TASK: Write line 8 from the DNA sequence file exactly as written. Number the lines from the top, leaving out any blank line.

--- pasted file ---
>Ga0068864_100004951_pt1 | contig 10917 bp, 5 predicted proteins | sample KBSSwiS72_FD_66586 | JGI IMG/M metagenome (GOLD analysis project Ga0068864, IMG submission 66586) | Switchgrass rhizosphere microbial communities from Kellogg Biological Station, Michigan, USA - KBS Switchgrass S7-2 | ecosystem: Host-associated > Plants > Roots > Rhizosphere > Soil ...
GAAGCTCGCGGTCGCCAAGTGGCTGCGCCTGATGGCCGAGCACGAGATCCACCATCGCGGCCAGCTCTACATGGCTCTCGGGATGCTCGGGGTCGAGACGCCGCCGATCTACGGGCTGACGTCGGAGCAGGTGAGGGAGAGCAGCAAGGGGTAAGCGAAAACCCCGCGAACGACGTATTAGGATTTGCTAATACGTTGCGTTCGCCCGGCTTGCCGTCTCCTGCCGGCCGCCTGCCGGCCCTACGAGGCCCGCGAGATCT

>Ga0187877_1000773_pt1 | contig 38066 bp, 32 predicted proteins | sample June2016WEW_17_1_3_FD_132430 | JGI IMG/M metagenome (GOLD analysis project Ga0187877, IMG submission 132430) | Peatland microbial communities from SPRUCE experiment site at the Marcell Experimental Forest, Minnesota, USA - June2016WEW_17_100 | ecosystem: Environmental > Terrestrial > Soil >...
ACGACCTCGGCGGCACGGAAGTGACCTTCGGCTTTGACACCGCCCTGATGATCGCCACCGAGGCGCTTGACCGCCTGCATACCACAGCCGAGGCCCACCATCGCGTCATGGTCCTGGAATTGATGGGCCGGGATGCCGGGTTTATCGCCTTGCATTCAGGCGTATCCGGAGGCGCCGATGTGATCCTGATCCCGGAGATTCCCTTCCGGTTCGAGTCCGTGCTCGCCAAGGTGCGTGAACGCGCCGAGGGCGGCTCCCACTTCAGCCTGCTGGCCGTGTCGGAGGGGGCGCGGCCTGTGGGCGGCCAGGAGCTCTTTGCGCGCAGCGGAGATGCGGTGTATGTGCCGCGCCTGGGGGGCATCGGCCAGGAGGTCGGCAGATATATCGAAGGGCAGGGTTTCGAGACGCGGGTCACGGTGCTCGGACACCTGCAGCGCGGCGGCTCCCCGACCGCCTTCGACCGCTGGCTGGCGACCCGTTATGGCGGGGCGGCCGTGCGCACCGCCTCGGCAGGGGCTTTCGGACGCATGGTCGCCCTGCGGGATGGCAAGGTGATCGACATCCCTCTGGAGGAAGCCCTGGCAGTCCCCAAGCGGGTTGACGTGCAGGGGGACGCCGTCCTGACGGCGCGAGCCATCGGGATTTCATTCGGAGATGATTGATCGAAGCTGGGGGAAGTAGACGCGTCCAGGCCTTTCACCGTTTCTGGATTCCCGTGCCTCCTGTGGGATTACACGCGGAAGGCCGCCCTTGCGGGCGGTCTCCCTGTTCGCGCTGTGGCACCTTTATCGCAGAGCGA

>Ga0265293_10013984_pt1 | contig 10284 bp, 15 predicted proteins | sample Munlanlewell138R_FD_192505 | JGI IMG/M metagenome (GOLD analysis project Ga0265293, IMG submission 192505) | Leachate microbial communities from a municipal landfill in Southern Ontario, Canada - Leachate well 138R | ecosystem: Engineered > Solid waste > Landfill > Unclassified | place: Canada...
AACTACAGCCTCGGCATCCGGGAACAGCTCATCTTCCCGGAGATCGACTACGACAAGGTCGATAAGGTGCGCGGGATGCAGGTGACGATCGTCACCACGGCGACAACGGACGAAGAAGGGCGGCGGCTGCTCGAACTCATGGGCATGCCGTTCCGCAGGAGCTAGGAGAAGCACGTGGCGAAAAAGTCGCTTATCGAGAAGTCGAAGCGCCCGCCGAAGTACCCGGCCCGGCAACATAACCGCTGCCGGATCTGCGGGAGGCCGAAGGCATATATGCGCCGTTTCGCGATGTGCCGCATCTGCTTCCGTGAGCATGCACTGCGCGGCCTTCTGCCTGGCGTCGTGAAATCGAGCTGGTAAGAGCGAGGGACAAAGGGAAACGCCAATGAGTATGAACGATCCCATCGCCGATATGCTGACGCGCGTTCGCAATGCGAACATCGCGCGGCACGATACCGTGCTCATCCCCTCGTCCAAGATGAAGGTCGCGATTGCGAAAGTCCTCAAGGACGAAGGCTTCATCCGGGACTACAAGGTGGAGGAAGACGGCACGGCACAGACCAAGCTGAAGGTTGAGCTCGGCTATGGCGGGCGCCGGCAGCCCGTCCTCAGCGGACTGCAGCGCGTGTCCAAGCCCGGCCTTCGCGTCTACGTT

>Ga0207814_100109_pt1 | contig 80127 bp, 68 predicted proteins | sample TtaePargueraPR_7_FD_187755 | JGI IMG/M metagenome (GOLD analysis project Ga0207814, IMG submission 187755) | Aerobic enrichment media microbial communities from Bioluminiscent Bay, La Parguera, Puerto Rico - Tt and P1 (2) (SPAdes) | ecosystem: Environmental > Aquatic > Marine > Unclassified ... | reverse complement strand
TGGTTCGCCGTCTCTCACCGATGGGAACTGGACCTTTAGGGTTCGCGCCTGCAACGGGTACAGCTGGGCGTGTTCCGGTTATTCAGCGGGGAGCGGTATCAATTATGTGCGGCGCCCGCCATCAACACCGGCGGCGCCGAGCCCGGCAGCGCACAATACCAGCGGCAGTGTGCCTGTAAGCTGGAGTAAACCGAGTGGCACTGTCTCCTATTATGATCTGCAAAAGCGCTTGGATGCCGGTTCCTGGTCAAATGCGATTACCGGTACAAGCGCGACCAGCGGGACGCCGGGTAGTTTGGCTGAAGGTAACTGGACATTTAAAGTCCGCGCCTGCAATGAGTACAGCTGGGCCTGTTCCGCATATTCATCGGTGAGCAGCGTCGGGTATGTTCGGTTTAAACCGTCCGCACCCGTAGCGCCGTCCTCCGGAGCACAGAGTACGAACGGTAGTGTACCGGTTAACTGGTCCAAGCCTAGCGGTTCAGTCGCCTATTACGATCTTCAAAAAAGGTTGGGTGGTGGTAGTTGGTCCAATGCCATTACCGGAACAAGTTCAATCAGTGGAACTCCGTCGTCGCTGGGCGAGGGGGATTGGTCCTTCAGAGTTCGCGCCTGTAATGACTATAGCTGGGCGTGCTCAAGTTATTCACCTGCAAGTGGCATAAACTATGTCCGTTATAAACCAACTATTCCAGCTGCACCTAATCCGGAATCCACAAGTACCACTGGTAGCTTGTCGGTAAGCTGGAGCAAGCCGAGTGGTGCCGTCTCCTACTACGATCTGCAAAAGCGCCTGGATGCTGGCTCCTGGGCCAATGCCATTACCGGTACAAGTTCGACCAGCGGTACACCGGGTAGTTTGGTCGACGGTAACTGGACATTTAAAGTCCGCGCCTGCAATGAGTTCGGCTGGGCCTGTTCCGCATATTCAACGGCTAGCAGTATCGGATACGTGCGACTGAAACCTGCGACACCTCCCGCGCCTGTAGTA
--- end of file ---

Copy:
TGGTTCGCCGTCTCTCACCGATGGGAACTGGACCTTTAGGGTTCGCGCCTGCAACGGGTACAGCTGGGCGTGTTCCGGTTATTCAGCGGGGAGCGGTATCAATTATGTGCGGCGCCCGCCATCAACACCGGCGGCGCCGAGCCCGGCAGCGCACAATACCAGCGGCAGTGTGCCTGTAAGCTGGAGTAAACCGAGTGGCACTGTCTCCTATTATGATCTGCAAAAGCGCTTGGATGCCGGTTCCTGGTCAAATGCGATTACCGGTACAAGCGCGACCAGCGGGACGCCGGGTAGTTTGGCTGAAGGTAACTGGACATTTAAAGTCCGCGCCTGCAATGAGTACAGCTGGGCCTGTTCCGCATATTCATCGGTGAGCAGCGTCGGGTATGTTCGGTTTAAACCGTCCGCACCCGTAGCGCCGTCCTCCGGAGCACAGAGTACGAACGGTAGTGTACCGGTTAACTGGTCCAAGCCTAGCGGTTCAGTCGCCTATTACGATCTTCAAAAAAGGTTGGGTGGTGGTAGTTGGTCCAATGCCATTACCGGAACAAGTTCAATCAGTGGAACTCCGTCGTCGCTGGGCGAGGGGGATTGGTCCTTCAGAGTTCGCGCCTGTAATGACTATAGCTGGGCGTGCTCAAGTTATTCACCTGCAAGTGGCATAAACTATGTCCGTTATAAACCAACTATTCCAGCTGCACCTAATCCGGAATCCACAAGTACCACTGGTAGCTTGTCGGTAAGCTGGAGCAAGCCGAGTGGTGCCGTCTCCTACTACGATCTGCAAAAGCGCCTGGATGCTGGCTCCTGGGCCAATGCCATTACCGGTACAAGTTCGACCAGCGGTACACCGGGTAGTTTGGTCGACGGTAACTGGACATTTAAAGTCCGCGCCTGCAATGAGTTCGGCTGGGCCTGTTCCGCATATTCAACGGCTAGCAGTATCGGATACGTGCGACTGAAACCTGCGACACCTCCCGCGCCTGTAGTA